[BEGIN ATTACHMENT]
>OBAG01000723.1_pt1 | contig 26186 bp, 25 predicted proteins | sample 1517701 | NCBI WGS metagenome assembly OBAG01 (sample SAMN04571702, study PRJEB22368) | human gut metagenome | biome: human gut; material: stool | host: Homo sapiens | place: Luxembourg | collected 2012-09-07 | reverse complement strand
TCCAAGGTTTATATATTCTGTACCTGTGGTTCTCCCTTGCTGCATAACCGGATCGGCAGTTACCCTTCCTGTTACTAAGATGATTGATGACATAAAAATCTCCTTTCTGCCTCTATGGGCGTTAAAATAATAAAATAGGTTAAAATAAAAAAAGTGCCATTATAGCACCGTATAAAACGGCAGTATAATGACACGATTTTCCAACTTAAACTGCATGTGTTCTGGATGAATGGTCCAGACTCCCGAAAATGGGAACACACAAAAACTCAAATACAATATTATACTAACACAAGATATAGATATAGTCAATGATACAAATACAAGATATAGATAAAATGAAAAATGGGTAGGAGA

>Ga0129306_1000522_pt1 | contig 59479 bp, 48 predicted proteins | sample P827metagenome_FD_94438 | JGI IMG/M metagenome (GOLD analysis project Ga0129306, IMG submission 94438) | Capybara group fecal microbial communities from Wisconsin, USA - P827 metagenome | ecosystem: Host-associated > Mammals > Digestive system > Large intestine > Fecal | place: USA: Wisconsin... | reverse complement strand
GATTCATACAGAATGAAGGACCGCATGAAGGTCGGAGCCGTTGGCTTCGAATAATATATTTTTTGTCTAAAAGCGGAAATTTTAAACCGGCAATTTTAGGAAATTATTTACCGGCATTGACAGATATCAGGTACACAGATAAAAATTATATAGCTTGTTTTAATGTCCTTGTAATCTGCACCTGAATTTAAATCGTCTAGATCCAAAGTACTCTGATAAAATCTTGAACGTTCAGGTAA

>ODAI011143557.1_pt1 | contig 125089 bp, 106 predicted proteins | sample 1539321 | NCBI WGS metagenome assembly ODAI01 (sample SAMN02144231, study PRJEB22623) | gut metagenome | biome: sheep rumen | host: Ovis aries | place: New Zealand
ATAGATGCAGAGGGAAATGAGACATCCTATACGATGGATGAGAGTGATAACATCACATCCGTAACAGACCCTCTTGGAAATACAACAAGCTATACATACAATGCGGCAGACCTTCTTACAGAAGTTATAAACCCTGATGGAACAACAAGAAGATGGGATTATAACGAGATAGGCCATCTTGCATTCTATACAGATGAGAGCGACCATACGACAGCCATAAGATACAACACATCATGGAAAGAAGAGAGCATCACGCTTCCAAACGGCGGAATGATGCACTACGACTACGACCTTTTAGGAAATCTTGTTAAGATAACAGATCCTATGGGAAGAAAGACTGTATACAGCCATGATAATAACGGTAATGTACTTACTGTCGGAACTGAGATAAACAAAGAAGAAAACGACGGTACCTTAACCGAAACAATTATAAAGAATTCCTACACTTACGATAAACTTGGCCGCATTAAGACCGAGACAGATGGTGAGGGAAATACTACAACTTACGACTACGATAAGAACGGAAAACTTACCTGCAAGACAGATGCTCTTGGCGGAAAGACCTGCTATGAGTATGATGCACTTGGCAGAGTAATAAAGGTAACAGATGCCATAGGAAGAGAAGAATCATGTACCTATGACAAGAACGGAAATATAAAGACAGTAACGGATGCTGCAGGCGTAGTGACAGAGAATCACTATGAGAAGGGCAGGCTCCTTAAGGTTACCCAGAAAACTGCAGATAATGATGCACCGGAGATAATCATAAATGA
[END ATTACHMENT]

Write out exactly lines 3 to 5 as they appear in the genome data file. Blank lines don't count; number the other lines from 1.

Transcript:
>Ga0129306_1000522_pt1 | contig 59479 bp, 48 predicted proteins | sample P827metagenome_FD_94438 | JGI IMG/M metagenome (GOLD analysis project Ga0129306, IMG submission 94438) | Capybara group fecal microbial communities from Wisconsin, USA - P827 metagenome | ecosystem: Host-associated > Mammals > Digestive system > Large intestine > Fecal | place: USA: Wisconsin... | reverse complement strand
GATTCATACAGAATGAAGGACCGCATGAAGGTCGGAGCCGTTGGCTTCGAATAATATATTTTTTGTCTAAAAGCGGAAATTTTAAACCGGCAATTTTAGGAAATTATTTACCGGCATTGACAGATATCAGGTACACAGATAAAAATTATATAGCTTGTTTTAATGTCCTTGTAATCTGCACCTGAATTTAAATCGTCTAGATCCAAAGTACTCTGATAAAATCTTGAACGTTCAGGTAA

>ODAI011143557.1_pt1 | contig 125089 bp, 106 predicted proteins | sample 1539321 | NCBI WGS metagenome assembly ODAI01 (sample SAMN02144231, study PRJEB22623) | gut metagenome | biome: sheep rumen | host: Ovis aries | place: New Zealand